These people still have their hearing... but only thanks to 20-year-old centre 

ANYONE who has ever suffered even just temporary hearing loss will know how isolating it can feel. So patients of The Hearing Care Centre in Colchester arrived in their droves to help it celebrate 20 years of life-changing hearing treatment and to share their stories. 

The centre was founded by managing director and senior audiologist Vicki Skeels in 1998 and was based in Crouch Street in the town before it relocated to its home in Headgate, in 2002. Today it has around 6,500 patients on its books who opt for non-NHS hearing care. It also has satellite centres in Tiptree, West Mersea, Frinton, Manningtree and at the Oaks Hospital, Colchester. Patients who attended the centre’s 20th anniversary afternoon tea at the Wivenhoe House Hotel included Pamela Boulden. Pamela, 69 and from Colchester, said: “I started using The Hearing Care Centre because I became deaf when I was aged about seven or eight from measles. 

“My mum didn’t take me to the doctors and I’d picked it up from a playmate. A neighbour rang the doctor but by then the damage was done.” Pamela had lost about 60 per cent of her hearing but managed to lip read. “I got victimised at school, I hated it,” she said. “But you manage to adapt.” She left school to work as an office junior but avoided answering the phones through fear of not hearing what people said. Naturally, her confidence was affected. “People think you’re stupid but you’re not. I wouldn’t go up to people and talk to them,” Pamela added. 

Years later, having moved to Colchester, Pamela was attending lip reading classes and was advised to try The Hearing Care Centre for more advanced hearing aids than the one she had tried briefly when younger. That was 19 years ago. Pamela, who is married to John, said: “I couldn’t afford it at the time so they said I could pay in instalments and I’ve never looked back.” 

Today the grandmother-of-three continues to visit the centre for check-ups but credits it with changing her life.

SOURCE

Google: New automatic caption options.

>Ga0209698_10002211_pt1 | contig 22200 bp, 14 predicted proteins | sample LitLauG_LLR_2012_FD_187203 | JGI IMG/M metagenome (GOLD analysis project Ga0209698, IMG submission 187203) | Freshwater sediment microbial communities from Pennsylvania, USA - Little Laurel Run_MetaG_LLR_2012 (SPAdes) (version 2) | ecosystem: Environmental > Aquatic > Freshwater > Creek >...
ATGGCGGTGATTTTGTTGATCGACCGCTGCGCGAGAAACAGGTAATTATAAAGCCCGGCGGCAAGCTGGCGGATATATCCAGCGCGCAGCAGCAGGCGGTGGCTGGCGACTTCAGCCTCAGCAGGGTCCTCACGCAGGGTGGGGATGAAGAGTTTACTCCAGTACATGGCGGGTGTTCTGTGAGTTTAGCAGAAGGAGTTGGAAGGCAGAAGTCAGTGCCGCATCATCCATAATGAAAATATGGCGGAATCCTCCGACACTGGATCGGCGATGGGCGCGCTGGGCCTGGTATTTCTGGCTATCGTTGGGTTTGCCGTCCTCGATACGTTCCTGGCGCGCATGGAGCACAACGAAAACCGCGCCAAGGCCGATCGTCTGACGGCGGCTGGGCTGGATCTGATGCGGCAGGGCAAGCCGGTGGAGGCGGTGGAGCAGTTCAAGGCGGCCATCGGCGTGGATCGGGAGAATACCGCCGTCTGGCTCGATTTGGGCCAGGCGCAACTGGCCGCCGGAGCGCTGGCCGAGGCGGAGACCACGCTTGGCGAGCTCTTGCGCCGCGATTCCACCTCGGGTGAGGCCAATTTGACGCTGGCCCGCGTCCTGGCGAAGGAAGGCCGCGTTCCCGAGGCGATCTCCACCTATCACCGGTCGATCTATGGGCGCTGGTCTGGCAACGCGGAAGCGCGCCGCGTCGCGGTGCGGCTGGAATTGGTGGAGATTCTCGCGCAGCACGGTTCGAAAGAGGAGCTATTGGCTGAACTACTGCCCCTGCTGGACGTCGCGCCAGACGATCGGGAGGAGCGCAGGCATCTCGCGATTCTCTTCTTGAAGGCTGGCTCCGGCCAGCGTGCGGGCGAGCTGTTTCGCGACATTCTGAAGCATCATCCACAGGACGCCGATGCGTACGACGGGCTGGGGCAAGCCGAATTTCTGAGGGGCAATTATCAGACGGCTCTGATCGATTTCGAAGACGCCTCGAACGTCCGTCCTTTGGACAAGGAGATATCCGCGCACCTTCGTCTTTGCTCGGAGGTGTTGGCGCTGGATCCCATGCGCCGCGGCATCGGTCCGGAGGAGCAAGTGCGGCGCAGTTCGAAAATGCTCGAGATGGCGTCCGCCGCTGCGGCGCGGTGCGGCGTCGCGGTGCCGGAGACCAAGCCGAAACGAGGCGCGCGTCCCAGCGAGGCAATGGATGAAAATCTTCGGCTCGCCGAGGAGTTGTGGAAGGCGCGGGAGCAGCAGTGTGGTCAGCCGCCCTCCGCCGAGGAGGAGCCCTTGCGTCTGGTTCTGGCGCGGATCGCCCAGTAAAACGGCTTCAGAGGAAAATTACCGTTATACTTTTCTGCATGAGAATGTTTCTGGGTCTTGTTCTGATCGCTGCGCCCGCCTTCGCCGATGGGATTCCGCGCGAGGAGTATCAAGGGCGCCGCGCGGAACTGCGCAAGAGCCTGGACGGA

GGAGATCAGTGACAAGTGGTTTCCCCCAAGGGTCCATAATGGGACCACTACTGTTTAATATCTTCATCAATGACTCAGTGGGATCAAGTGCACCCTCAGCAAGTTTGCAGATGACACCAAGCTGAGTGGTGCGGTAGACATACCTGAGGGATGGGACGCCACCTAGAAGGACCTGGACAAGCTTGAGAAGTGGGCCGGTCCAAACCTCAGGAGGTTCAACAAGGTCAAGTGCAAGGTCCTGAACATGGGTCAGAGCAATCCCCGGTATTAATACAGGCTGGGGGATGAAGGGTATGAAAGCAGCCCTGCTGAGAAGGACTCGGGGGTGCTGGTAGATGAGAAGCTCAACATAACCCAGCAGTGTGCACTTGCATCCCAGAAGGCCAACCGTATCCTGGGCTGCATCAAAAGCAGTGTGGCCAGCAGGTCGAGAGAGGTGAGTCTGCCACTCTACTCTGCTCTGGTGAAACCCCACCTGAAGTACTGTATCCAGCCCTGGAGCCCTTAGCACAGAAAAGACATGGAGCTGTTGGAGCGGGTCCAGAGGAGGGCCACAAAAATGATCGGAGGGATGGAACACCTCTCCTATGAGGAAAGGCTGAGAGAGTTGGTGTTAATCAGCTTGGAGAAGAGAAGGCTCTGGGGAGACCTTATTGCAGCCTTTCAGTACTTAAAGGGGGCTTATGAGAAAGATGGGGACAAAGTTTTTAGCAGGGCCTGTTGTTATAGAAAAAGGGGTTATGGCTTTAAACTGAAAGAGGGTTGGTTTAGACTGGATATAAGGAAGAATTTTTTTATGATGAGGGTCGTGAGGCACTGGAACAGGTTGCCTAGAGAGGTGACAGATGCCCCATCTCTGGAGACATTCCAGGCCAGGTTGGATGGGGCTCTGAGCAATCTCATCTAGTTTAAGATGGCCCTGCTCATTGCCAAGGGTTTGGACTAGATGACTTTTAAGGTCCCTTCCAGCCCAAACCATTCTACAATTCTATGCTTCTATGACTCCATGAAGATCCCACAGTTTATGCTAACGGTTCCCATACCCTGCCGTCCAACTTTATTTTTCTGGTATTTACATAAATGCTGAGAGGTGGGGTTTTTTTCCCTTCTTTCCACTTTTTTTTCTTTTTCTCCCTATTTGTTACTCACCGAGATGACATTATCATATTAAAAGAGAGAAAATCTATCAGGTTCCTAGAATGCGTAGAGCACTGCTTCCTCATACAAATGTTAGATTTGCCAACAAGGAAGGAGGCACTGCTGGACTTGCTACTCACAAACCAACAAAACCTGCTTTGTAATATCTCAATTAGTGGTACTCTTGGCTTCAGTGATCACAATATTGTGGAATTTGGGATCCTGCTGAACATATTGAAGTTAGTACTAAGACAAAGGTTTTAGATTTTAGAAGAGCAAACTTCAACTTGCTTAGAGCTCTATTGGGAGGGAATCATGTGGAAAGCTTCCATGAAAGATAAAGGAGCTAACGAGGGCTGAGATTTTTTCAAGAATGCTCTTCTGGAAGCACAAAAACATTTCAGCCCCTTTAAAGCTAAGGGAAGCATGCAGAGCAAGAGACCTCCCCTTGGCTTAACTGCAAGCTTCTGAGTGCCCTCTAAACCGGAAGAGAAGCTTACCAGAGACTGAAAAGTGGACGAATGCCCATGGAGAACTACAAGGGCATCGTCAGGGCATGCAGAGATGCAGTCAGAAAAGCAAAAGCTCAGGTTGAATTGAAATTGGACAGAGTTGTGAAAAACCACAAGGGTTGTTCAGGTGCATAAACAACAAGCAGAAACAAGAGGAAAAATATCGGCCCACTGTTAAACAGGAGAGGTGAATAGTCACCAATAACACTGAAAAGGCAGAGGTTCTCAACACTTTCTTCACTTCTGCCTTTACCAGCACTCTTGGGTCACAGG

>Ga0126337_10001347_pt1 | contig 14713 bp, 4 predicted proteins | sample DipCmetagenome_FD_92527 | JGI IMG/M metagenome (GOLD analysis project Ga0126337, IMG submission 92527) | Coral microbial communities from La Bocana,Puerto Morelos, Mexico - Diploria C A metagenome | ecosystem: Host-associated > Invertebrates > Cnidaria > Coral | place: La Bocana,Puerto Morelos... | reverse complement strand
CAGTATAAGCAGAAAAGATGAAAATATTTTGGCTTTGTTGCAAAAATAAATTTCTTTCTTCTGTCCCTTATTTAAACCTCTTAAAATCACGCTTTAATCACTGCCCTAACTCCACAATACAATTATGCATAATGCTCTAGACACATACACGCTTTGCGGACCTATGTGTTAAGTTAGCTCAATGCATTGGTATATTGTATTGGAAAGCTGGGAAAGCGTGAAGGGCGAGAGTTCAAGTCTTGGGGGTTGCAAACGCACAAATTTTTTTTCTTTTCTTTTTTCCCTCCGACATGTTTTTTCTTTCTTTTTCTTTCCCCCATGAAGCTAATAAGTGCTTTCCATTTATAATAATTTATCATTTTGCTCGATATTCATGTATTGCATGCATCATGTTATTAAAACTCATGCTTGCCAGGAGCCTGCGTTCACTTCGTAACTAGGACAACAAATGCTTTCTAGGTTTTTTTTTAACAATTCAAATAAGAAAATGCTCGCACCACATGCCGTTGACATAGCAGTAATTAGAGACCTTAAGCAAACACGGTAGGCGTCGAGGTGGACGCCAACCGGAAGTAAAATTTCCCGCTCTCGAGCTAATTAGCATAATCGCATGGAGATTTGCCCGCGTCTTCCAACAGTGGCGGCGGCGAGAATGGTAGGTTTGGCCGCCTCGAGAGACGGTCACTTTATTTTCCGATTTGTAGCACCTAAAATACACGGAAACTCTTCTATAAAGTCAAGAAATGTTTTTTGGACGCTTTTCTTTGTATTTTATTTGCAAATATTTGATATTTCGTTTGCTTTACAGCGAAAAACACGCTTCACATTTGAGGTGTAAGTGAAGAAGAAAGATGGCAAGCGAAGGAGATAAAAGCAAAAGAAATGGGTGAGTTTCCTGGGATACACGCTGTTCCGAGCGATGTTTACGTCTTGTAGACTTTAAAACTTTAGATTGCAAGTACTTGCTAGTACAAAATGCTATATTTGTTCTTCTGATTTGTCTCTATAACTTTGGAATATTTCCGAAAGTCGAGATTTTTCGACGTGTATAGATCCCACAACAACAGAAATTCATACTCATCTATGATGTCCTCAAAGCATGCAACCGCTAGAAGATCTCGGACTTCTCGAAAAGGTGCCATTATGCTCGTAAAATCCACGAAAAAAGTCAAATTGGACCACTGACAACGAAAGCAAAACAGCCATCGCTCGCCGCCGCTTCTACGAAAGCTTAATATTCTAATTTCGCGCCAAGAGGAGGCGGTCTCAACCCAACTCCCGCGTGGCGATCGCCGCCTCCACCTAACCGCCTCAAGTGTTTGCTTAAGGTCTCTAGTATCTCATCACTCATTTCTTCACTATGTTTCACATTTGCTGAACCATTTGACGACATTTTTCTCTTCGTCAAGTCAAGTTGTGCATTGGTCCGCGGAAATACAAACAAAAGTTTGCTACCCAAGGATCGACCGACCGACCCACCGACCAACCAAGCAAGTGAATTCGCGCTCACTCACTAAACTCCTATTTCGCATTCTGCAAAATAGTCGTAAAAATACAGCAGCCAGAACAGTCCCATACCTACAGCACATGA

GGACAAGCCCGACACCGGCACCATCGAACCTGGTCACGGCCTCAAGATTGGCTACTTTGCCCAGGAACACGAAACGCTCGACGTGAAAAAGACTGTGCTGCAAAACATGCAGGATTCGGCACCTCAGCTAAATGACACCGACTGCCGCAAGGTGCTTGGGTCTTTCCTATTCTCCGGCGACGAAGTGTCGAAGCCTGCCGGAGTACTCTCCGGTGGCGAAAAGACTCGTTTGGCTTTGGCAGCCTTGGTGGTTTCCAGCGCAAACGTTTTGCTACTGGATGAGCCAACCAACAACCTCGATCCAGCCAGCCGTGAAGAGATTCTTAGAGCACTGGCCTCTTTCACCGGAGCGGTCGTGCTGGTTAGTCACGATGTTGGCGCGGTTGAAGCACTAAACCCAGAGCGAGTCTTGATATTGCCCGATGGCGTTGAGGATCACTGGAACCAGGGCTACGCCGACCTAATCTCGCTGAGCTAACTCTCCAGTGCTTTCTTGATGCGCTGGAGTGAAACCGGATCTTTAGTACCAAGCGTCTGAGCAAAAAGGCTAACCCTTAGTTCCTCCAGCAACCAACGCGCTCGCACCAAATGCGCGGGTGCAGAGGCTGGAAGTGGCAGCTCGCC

Google Slides chat
Google is rolling out a new automated closed captions feature for Slides that will make the presentation tool a lot more accessible for individuals who are deaf and hard of hearing. 

The feature uses the microphone in a presenter's computer to detect what they're saying and transcribe it in real time as captions on the slides. The captions appear at the bottom of the screen for audience members to read. "Closed captioning in Slides can help audience members … who are deaf or hard of hearing, but it can also be useful for audience members without hearing loss who are listening in noisy auditoriums or rooms with poor sound settings,"

G Suite Accessibility Software Engineers Laura D'Aquila and Abigail Klein wrote in a Monday blog post. "Closed captioning can also be a benefit when the presenter is speaking a non-native language or is not projecting their voice."

Crowdfunding helps deaf boy to hear again.


Lister Road green, Beechdale, Walsall
A deaf boy who had his hearing aids ripped out by bullies was moved to tears after a Crowdfunding appeal topped £5,700. 

The ten-year-old was shoved to the ground before being kicked and stamped on in Lister Road, Beechdale, Walsall. A group of six older boys repeatedly kicked him before ripping out his hearing aids and stamping on them. 

Lister Road green, Beechdale, Walsall Lister Road green, Beechdale, Walsall  Heartwarming response 'shows there are more good people than bad' after deaf boy's hearing aids ripped out in brutal Walsall attack Michele Mansell had set up the JustGiving page with a target of handing over £2,500 to the boy and his family. But as of Tuesday, kindhearted donors had raised £5,700. She passed on a message from the boy's family thanking everyone for their support. The family member wrote: “I found him crying in his room the last night. I signed ‘whats the matter’ and his reply was 'why are all the people being nice to me?' 

"I tried to explain but, being deaf, he does not always understand. “Its been such an emotional time for us all... we are just so grateful to you. x"